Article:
For this controller, the PID proportional output uses Pulse Width Modulation(PWM) on 2 pins. Often PWM is used to create a (time-averaged) variable DC voltage, but here the digital signal duty-cycle modulates a SSR power cycle. One pin outputs the plus(+) and a second pin the minus(-) PID output. The PWM resolution for this microcontroller is 8 bits (0-255 values) for each pin.

Simplified Circuit Diagram
Simplified Circuit Diagram

This PID controller device is composed of 3 sub-units (Arduino Uno R3, MAX6675 thermocouple temperature sensor, 1602 LCD keypad display).  An Arduino Nano and breadboard was used for testing purposes. Online cost for these units is about $11 + $5 + $4 = $20. Analog pins A1-A5 were converted to digital function for temperature sensor  power and communication. Fortunately this leaves digital pins 3, 11 (both on 16 bit TIMER2) to use for PWM modulation outputs.

Program Features
Using the LCD Keypad Display it would be possible to control every function but this is beyond the project’s scope. So the best way to experiment is through the Arduino IDE environment.

  • PID output range has units of degrees per sample period . It’s very important to set min/max PID limits for actual physical temperature forcing capability. For example, in a heat-only system the negative PID output is theoretically zero, or perhaps slightly negative (-2 degrees/minute maybe) for an ambient cooling system.
  • An over/under temperature Alarm is programmed to terminate execution immediately if min/max temperature limits are exceeded.
  • If either +/- PID output limit is reached an error is displayed on the LCD screen. While not fatal, this should be a clue that K coefficients may need adjusting.
  • The Arduino Serial Monitor tool displays PID data in progress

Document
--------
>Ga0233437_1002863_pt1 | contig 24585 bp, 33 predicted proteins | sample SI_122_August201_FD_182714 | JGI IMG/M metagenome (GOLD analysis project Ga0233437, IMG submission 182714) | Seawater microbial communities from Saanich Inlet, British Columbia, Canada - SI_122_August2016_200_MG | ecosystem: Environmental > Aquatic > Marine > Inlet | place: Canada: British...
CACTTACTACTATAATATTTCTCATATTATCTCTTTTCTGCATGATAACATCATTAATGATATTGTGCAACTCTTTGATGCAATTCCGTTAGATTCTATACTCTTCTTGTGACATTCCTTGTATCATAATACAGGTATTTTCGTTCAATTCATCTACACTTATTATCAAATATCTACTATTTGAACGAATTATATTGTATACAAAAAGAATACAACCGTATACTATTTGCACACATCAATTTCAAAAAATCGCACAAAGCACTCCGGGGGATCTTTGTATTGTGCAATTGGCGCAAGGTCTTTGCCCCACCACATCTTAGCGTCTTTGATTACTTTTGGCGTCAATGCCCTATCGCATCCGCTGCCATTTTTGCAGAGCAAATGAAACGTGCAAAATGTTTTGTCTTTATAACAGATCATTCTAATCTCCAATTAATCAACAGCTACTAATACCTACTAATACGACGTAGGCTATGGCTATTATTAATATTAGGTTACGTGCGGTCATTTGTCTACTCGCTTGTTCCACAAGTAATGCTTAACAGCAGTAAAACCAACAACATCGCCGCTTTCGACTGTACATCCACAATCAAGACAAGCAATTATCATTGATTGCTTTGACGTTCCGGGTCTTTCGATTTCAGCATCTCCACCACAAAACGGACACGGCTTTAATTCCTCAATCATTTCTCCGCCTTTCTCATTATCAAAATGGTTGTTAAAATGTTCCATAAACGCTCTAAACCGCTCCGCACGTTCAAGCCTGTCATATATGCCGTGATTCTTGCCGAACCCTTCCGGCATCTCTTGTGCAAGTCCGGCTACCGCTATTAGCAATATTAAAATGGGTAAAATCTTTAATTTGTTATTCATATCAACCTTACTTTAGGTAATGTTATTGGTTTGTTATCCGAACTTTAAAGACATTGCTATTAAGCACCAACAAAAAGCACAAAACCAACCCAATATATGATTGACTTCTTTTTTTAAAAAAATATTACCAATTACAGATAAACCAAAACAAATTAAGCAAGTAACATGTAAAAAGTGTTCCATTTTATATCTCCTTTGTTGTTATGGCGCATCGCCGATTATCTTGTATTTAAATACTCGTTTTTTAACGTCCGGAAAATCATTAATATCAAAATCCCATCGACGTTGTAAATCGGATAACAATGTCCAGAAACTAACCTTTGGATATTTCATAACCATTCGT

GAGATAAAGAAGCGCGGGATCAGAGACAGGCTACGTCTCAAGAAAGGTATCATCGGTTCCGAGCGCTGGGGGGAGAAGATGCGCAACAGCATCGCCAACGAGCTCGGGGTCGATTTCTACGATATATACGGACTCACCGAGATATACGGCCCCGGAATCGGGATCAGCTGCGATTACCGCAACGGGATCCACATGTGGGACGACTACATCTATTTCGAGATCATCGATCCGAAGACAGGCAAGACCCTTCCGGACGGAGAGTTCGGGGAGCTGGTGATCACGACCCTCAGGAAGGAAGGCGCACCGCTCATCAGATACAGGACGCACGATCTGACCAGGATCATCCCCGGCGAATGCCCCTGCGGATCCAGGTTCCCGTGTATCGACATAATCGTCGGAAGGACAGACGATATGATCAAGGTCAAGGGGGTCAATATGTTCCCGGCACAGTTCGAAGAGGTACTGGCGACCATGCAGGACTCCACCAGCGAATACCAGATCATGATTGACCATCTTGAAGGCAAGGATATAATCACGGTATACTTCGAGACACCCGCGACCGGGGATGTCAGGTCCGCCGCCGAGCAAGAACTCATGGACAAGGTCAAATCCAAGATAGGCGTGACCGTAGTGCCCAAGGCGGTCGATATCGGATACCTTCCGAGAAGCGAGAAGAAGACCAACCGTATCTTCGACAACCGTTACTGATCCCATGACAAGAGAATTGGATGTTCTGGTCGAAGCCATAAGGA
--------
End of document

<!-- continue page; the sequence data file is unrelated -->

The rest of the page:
• Commenting one line of code switches between PID simulation and live operation

SSR and PWM Problem
A Solid State Relay (SSR) is capable of switching on/off a 120V heavy load. But, like electromechanical relays, the switching speed is slow.  Because common, low-cost SSRs use a TRIAC Thyrister element, the power is not actually switched until the voltage phase of AC power crosses zero. The zero-crossing effect is shown in graphic below.

zero-crossing timing diagram
zero-crossing timing diagram

At a frequency of 60Hz the maximum delay is 1/2 cycle or 8.33ms. Considering that our PWM duty-cycle ranges from 0-255, a single bit of resolution at 8.33ms would imply a full range PWM switching period of 256 * 8.33ms = 2.133 sec. By selecting a PWM switching frequency, the control resolution is determined because the SSR only responds to higher order bits. See table below.

60Hz PWM Table
60Hz PWM Table

Because the ATmega328P master clock operates at 16MHz and the maximum TIMER2 divisor is 1024, the minimum PWM sampling frequency is ~30Hz yielding 4 levels of resolution control.  However if we further divide the ATmega328P master clock frequency by 8, then  PWM frequency is 3.75Hz with 5 bit (32 level resolution) is achieved.

Considering many practical applications, a sampling rate of ~4Hz with 5 bit resolution was an acceptable trade-off.  Implementing both TIMER2 pre-scalar 1024 and master clock divisor 8 is required to reach a PWM frequency of 16MHz/(1024*256*8*2) = 3.83 Hz. The master clock was divided in software with the clock_prescale_set(clock_div_8); instruction which of course has a similar affect on the delay(); instruction and delay values must be divided proportionally. The Arduino standard PID_v1 library was also edited for the same reason and a modified PID_v1R library is included in zip archive link below.